A: Trump has been very, very open and clear on what he’s going to do. He’s going to make the U.S. very competitive on taxes, corporate and personal. He’s eliminating policy on carbon and the regulatory environment on shale and energy and pipeline development. These are all things that we have to do and we no longer have a competitive environment to do them in. It manifests itself in the slow grind of our economy. Trudeau is now managing a 0.7 per cent growth rate and we need three per cent to be successful and maintain our educational and health mandates, our spending on military, the social net we promised Canadians. Basically, if you’re a young Canadian now and Trudeau puts this country into $1.5 trillion in debt, you will never have the opportunity that I had as a young Canadian. The skies were blue when I was coming up. I want my kids to have the same opportunity, if not better, than I had. I’m not going to let Trudeau do this. I think a lot of people are feeling the weight and stench of failure. They smell it now. This guy is not up for the job. I’m sorry.
PROFILE: Why would O’Leary even want to run?
Q: You’ve spent an awful lot of time over the past year talking about Trudeau. But you’re not running against him right now. Why are you more qualified to be Tory leader than the 13 other candidates?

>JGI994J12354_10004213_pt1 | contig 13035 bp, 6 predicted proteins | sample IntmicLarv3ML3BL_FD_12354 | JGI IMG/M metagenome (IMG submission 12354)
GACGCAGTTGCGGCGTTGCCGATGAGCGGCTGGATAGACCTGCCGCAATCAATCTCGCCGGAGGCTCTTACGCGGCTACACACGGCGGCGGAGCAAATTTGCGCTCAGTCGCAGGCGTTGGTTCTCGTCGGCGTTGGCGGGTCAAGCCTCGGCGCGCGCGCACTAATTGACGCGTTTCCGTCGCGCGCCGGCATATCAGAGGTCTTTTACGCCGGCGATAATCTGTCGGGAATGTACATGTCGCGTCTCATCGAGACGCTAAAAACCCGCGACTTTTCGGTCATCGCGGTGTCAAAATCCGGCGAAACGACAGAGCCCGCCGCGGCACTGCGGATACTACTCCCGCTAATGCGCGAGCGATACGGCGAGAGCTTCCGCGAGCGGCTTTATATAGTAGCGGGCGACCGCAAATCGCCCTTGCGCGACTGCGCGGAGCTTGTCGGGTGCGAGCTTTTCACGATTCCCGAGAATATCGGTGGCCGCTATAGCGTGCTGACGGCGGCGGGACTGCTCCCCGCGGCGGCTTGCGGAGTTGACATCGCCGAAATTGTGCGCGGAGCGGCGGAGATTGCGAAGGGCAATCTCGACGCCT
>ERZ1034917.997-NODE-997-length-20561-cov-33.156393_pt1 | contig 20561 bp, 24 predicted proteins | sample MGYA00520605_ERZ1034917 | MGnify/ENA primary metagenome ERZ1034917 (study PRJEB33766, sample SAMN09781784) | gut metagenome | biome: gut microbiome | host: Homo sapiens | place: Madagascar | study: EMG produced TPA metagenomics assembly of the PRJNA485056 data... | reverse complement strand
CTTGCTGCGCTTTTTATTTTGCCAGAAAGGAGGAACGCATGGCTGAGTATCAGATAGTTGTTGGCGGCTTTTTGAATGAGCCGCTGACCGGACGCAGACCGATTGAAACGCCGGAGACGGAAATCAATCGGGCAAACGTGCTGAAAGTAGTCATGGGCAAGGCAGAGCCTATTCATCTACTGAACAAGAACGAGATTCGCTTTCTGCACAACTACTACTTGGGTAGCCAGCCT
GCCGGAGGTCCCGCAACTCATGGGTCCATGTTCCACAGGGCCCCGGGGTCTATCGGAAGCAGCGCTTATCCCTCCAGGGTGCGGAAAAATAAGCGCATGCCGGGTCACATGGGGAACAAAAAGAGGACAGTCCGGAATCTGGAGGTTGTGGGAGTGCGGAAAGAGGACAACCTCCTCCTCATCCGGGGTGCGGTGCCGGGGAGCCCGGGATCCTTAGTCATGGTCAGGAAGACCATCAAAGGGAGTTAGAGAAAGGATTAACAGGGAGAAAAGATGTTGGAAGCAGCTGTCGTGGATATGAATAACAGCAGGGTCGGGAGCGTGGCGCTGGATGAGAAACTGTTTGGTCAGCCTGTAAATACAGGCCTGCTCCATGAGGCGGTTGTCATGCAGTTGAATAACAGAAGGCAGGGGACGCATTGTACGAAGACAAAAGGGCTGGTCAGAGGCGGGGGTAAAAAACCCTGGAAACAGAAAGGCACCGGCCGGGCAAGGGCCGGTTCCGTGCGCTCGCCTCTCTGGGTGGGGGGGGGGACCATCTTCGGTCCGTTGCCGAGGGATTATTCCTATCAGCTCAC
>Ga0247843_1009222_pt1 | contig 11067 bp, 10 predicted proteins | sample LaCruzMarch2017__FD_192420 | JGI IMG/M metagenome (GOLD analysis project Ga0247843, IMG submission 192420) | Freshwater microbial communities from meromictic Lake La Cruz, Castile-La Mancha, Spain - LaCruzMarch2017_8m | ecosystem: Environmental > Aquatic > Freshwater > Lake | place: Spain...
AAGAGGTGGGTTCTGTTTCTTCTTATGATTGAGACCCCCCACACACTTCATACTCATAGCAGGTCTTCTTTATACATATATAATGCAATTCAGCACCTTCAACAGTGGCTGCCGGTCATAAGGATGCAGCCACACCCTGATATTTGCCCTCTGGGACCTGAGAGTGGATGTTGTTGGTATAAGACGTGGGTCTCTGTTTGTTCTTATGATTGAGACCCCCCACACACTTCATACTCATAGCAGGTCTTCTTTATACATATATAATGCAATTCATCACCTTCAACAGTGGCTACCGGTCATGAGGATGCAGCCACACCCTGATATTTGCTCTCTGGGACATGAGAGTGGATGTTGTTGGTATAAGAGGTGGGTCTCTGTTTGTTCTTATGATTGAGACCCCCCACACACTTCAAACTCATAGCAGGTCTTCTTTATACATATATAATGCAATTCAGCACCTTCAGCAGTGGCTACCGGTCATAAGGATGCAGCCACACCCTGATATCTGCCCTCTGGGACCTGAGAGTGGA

A: Listen, I think they all have great ideas. We’re not learning what they are because the debate format only gives them 20-second sound bites. I’m reaching 1.2 million to 1.5 million Canadians a week on social media, and another million of them today. When I start something I bring my A-game—I assume I’m going to win. I’m not worried about the leadership race. Of course, it’s important. But I’m waiting for the members to make a decision. They will look at whoever is left on May 27 and decide which one of these candidates can actually beat Trudeau. Because the truth about the membership is that they want one thing: a majority mandate. If there’s a better choice, they should go with them. I’ve been very open and transparent to the caucus. And I’ll tell you publicly what I told them privately: If I don’t deliver a majority mandate in 2019, fire me. What we’re going to have to do is get back 60 per cent of the vote between the ages of 18 and 35. I’m going to spend the majority of my time in the next 24 months doing exactly that. I won’t spend much time in Ottawa. I will be on the road and I will explain to them—policy by policy, dollar by dollar—why Trudeau is failing them. I will show them a new way and expand the mandate for the Conservative party and convince them to vote and we will get a majority.
Q: Is that the “clear path to victory” that you’ve talked about? The strategy of reaching out to young Canadians?